In 2020, Alex Elliott-Howery and Jaimee Edwards, of Sydney’s innovative cafe Cornersmith, wrote a clever book, Use It All, as a way to help home cooks to, among many other things, reduce food waste but “eat generously” while doing it.

Along with recipes you can easily adapt to what you have in your kitchen, they have dishes that use every part of the ingredient (such as this recipe for using all of a cauliflower). The book also includes lots of clever solutions (much like they do on their Instagram account) such as how to turn stale bread into new culinary creations.

And while Elliott-Howery and Edwards admit they take a fresh-is-best approach, they do keep a pack of peas (and often raspberries) in their freezer and acknowledge it can be hugely practical for those without access to the fresh stuff. Frozen peas are also great for time-poor people or those on a tight budget.

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“Frozen peas are part of the legume family and are surprisingly high in protein and vitamin K,” they write. “They’re an excellent way to get a serving of green vegetables into your day when the fridge is empty. A cup of peas stirred through pasta cooked in broth is simple and nutritious, and much faster than waiting for takeaway.”

For cooking suggestions, they say peas go really well with herbs like mint, dill, parsley, thyme,
rosemary and sage. “When it comes to spices, the curried flavours of cumin, ginger and curry leaves are an excellent pairing with peas. Sweet peas also need a little acid, so use lemon, white wine or garlic. Other green vegetables such as broccoli and asparagus are good mates with peas, or make simple pairings with potatoes, carrots, butter and salt,” they write.

And the tip to thawing your frozen peas before cooking them? “Place them in a colander in the sink for 10 minutes.”

Here are three recipes for frozen peas.

Herby pea puree
Serves 2–4 depending on use (makes 400g)
Preparation time: 5 minutes
Cooking time: 15 minutes

For easy, thrifty midweek meals, make this pea puree. It’s a staple in both our houses as an alternative to pesto, and it’s great on toast or baked potatoes, with pasta or warm potato salad, or in soups or a pea and ham toastie.

1 tbsp olive oil
1 small onion, chopped
1 garlic clove, crushed
3 tbsp herbs (e.g. dill, parsley, celery leaves or mint), chopped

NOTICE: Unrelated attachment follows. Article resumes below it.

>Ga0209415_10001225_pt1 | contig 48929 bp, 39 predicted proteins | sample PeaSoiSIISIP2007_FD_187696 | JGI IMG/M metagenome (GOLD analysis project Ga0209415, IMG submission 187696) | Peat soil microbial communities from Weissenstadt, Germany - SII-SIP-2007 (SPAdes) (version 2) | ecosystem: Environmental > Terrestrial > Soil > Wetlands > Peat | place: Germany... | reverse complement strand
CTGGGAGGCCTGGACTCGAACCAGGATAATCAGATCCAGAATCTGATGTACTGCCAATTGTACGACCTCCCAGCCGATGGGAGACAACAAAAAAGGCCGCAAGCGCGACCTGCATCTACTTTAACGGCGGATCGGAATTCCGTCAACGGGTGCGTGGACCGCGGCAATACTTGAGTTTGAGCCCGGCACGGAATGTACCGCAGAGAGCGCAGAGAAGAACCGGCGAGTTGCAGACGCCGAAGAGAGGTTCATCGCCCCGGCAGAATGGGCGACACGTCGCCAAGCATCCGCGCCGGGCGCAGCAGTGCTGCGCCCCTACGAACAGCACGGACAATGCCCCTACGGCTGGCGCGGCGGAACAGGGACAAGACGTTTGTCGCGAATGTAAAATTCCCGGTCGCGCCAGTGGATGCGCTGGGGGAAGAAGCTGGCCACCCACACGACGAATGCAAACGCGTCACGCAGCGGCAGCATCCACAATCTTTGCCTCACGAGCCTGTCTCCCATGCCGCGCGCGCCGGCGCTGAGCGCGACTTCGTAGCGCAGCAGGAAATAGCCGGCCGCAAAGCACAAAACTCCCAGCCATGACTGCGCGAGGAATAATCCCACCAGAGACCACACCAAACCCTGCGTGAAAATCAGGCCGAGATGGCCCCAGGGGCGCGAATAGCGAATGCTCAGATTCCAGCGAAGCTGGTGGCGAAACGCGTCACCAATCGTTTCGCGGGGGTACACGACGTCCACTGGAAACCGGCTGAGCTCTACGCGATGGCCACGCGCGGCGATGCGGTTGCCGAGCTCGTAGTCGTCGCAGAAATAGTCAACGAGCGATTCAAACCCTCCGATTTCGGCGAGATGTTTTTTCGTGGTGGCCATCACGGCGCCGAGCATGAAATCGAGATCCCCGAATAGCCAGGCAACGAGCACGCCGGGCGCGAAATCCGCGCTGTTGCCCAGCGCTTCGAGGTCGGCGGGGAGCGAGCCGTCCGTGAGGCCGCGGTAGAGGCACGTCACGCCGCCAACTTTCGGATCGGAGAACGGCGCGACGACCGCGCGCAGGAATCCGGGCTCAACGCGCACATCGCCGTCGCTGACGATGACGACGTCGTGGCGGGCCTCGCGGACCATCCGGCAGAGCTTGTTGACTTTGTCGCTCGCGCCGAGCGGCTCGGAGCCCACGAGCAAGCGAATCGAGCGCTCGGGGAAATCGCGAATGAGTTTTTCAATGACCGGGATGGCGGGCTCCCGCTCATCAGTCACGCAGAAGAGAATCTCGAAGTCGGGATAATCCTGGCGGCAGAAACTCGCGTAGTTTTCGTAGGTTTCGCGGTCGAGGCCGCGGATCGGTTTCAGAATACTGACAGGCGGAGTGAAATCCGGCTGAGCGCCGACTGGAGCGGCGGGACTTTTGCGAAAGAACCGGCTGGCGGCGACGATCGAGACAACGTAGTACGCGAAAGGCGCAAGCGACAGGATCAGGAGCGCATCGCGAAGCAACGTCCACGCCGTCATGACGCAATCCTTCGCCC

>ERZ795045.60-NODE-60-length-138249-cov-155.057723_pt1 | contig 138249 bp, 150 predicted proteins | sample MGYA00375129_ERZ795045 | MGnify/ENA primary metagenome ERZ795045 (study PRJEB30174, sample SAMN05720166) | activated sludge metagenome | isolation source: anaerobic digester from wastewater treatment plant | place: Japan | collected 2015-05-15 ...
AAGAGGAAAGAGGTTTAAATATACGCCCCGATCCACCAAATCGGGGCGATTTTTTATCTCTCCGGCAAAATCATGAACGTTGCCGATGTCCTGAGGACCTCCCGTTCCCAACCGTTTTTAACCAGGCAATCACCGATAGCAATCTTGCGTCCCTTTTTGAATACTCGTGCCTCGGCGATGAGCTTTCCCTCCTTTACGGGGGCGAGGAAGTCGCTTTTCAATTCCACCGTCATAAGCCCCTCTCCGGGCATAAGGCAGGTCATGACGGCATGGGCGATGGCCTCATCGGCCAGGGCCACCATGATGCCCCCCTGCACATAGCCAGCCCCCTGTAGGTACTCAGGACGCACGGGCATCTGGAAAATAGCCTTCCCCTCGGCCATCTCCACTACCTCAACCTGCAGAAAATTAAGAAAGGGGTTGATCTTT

1 tbsp lemon zest
1 tsp dried thyme or oregano
2 cups frozen peas, thawed
200ml beef bone stock (or good vegetable stock)
Salt and pepper to taste

Heat olive oil in a frying pan and saute the onion for 4-5 minutes, until soft and sweet. Add garlic, your chosen herbs, lemon zest and the dried thyme or oregano. Saute for 1 minute until fragrant. Add peas and mix well. Pour in stock and a pinch of salt and pepper. Simmer over low heat for 10 minutes. Transfer the pea mixture to a food processor or use a stick blender and blend to a rough puree. Store in an airtight container in the fridge for up to 4 days.

Curried peas
Serves 4 as a side
Preparation time: 2 minutes
Cooking time: 15 minutes

This dish may sound daggy but it is true comfort food. Serve as a side with a stew and mash, with curry, with fish cakes or with rice for a simple lunch.

2 tbsp olive oil
1 onion, finely diced
2 tsp curry powder
1 tsp ground cumin
1 tsp ground coriander
½ tsp mustard seeds
1 garlic clove, minced
½ tsp salt
2 cups frozen peas, thawed
½ cup stock
2 tsp ginger, grated

Heat oil in a saucepan over medium heat, saute onion until soft and sweet. Add curry powder, cumin, coriander, mustard seeds, garlic clove and salt and saute for 1 minute. Add peas and saute again for 3 minutes, then add stock and simmer for about 5 minutes, until the stock has absorbed into the peas. Stir through freshly grated ginger before serving.

Pea and mint soup
Serves 4
Preparation time: 5 minutes
Cooking time: 20 minutes

Mint really helps peas to be their best self. It’s a classic combination and makes for a bright soup. Serve warm or chilled.

2 tbsp butter or olive oil
1 onion, diced
500g frozen peas, thawed
250ml chicken or vegetable stock

1 tsp pepper
1 bunch mint leaves

Heat butter or oil in a large saucepan. Add onion and saute, stirring, for 5 minutes or until translucent. Add peas and saute for 3–5 minutes. Pour in stock and simmer over medium heat for 7–10 minutes. Reduce the heat, add pepper (and salt if needed), then stir through mint leaves. Blend with a stick blender or in a food processer. Check for seasoning and serve with buttered toast.

Images and text from Use It All by Alex Elliott-Howery and Jaimee Edwards, photography by Cath Muscat. Murdoch Books $39.99. Buy it here.

Looking for more recipe inspiration? Check out Broadsheet’s recipe hub.